Last week, the Federal Circuit addressed the pre-America Invents Act ("AIA") standard for joinder in patent cases.1 In In re EMC Corporation, the Federal Circuit held that: (1) mandamus is an available remedy for a district court's refusal to sever; (2) joinder requires more than the assertion of a common patent against similarly situated defendants; and (3) MDL procedures and consolidation under Federal Rule of Civil Procedure 42 are still available even if joinder is improper.2 The decision could break up many multi-defendant cases pending in various jurisdictions across the country, forcing plaintiffs to make difficult decisions as to which companies to continue to litigate against and in what jurisdictions.
Plaintiff Oasis Research, LLC ("Oasis")3 sued 18 defendants for patent infringement in the Eastern District of Texas.4 The patents-in-suit related to methods for data storage, and Oasis alleged that all 18 defendants offered "services that provide online backup and storage for home or business computer users."5
Defendants sought to sever and transfer the claims against them to various district courts around the country, arguing that the case did not arise out of the same transaction or occurrence as required by Federal Rule of Civil Procedure 20.6 The magistrate judge denied the motion, noting that "[c]laim validity, claim construction, and the scope of the four patents . . . are questions common to all Defendants in this case."7 After the district court adopted the magistrate's findings, certain defendants filed a writ of mandamus with the Federal Circuit. Underscoring the importance of joinder issues in patent cases, a coalition of major corporations, including Cisco Systems, Microsoft, and Yahoo! filed an amicus brief in September 2011 supporting EMC's position.8
THE FEDERAL CIRCUIT'S OPINION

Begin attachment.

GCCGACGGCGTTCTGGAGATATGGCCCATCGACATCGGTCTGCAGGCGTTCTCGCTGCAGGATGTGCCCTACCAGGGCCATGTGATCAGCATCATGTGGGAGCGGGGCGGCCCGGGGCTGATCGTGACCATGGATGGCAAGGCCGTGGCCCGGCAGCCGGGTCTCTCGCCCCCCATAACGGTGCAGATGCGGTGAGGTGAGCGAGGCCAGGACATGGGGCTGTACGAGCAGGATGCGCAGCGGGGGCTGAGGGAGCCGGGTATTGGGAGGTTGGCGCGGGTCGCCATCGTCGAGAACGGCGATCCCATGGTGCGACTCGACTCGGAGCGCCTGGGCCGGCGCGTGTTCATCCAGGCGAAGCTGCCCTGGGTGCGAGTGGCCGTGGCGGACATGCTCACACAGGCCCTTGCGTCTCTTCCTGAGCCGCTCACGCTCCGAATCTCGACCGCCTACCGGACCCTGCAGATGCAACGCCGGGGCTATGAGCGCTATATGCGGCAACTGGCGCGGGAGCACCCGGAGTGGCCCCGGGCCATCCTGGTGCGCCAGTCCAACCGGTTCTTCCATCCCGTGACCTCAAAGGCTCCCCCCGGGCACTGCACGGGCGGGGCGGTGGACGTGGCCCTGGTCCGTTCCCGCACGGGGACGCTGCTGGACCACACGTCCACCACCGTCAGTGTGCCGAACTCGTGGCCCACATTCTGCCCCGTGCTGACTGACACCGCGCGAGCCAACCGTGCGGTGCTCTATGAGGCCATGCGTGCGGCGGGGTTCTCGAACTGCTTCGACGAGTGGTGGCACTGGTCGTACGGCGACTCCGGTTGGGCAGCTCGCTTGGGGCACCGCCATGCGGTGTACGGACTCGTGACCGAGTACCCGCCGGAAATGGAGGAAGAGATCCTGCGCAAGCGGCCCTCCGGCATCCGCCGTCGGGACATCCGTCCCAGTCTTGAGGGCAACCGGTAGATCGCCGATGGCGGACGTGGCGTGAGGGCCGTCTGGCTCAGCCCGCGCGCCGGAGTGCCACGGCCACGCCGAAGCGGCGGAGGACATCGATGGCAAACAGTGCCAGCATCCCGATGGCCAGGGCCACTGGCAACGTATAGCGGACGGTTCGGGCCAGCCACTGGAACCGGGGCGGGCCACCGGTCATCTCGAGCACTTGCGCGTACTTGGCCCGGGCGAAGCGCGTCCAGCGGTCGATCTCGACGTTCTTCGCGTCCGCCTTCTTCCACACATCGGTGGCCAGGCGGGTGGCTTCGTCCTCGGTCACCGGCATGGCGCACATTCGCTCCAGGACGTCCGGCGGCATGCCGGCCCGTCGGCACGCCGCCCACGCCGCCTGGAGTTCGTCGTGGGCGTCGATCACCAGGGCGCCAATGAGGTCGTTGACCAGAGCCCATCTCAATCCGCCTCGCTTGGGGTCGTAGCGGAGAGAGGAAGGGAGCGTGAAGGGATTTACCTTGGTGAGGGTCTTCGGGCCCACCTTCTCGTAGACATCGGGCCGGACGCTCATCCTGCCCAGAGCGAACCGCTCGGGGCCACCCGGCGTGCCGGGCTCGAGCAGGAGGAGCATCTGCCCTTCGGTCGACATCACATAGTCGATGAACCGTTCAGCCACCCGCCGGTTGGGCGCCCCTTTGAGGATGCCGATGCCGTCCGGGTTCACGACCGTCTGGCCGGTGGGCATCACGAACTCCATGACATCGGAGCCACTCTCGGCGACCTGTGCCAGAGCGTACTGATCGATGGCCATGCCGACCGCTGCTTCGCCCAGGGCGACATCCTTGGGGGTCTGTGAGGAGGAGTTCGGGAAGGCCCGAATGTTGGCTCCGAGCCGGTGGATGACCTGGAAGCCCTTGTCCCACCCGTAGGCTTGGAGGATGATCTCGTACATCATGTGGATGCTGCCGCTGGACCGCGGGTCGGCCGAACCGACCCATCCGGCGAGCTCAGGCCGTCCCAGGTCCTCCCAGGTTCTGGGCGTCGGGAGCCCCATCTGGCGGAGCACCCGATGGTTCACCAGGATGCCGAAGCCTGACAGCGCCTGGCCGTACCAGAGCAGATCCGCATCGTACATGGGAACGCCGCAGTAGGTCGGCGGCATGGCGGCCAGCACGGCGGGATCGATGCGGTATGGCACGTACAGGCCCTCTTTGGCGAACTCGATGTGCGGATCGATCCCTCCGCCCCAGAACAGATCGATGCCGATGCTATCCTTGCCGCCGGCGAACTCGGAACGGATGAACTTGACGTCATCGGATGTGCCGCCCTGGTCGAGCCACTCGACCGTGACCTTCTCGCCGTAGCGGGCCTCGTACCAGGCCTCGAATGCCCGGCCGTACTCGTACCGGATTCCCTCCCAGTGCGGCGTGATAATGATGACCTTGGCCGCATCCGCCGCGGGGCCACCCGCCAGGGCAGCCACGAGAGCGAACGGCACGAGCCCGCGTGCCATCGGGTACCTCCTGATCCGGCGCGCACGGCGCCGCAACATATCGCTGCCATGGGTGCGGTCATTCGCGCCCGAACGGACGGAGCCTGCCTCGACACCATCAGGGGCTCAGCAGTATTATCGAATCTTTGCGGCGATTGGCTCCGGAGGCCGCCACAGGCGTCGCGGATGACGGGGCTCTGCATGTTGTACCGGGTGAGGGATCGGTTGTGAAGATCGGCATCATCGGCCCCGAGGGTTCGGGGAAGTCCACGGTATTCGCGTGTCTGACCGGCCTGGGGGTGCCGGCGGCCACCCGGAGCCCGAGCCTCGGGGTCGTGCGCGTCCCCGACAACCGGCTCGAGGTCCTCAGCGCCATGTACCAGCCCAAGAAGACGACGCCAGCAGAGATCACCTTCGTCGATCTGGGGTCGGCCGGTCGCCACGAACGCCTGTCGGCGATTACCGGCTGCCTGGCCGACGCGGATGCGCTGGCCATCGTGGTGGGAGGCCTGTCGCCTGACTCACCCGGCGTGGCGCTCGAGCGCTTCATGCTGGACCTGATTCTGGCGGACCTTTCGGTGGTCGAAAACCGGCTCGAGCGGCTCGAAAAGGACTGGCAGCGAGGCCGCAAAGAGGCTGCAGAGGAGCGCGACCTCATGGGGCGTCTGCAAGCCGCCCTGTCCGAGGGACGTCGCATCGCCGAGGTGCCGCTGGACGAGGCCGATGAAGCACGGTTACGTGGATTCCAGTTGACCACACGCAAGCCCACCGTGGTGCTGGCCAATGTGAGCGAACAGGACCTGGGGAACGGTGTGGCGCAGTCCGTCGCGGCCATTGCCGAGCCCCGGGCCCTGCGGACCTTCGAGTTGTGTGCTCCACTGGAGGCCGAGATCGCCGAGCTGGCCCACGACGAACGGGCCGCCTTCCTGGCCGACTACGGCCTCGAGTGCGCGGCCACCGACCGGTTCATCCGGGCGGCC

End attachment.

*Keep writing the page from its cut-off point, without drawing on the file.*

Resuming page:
The Federal Circuit first addressed whether mandamus can be an appropriate means to test a district court's discretion in ruling on motions to sever and transfer. Applying Federal Circuit law and recognizing that this was an issue of first impression, the court found that mandamus was available to challenge the denial of a motion to sever, because the movant lacked an adequate remedy on appeal.9
Again applying Federal Circuit law, the court then turned to the severance issue, noting the "unusual circumstances" involved.10 Specifically, Congress recently enacted the AIA, which provides that accused infringers may be joined in one action only if the allegations of infringement "aris[e] out of the same transaction, occurrence, or series of transactions or occurrences relating to the making, using, importing into the United States, offering for sale, or selling of the same accused product or process."11 The new provision, however, is not retroactive.12 Indeed, in an apparent effort to avoid this law, hundreds of patent suits were filed in the days before the AIA went into effect, many of which were against companies whose only connection to each other was that they were accused of infringing the same patent.13 As Oasis' suit was similarly filed prior to the AIA's enactment, the Federal Circuit expressly declined to comment on what the appropriate standard is under the AIA's new provisions.14
Evaluating joinder under pre-AIA standards, the Federal Circuit first looked to Rule 20 for guidance. Under Rule 20, "[d]efendants may be joined in a single action only if the two independent requirements of Rule 20 are satisfied: (1) the claims against them must be asserted "with respect to or arising out of the same transaction, occurrence, or series of transactions or occurrences," and (2) there must be a "question of law or fact common to all defendants."15 Applying this rule to patent cases, the Federal Circuit held that joinder is generally not appropriate where different products or processes are involved.16 Rather, claims against independent defendants can only be joined if "the facts underlying the claim of infringement asserted against each defendant share an aggregate of operative facts."17 Unless there is an "actual link" between the facts, "independently developed products using differently sourced parts are not part of the same transaction, even if they are otherwise coincidentally identical."18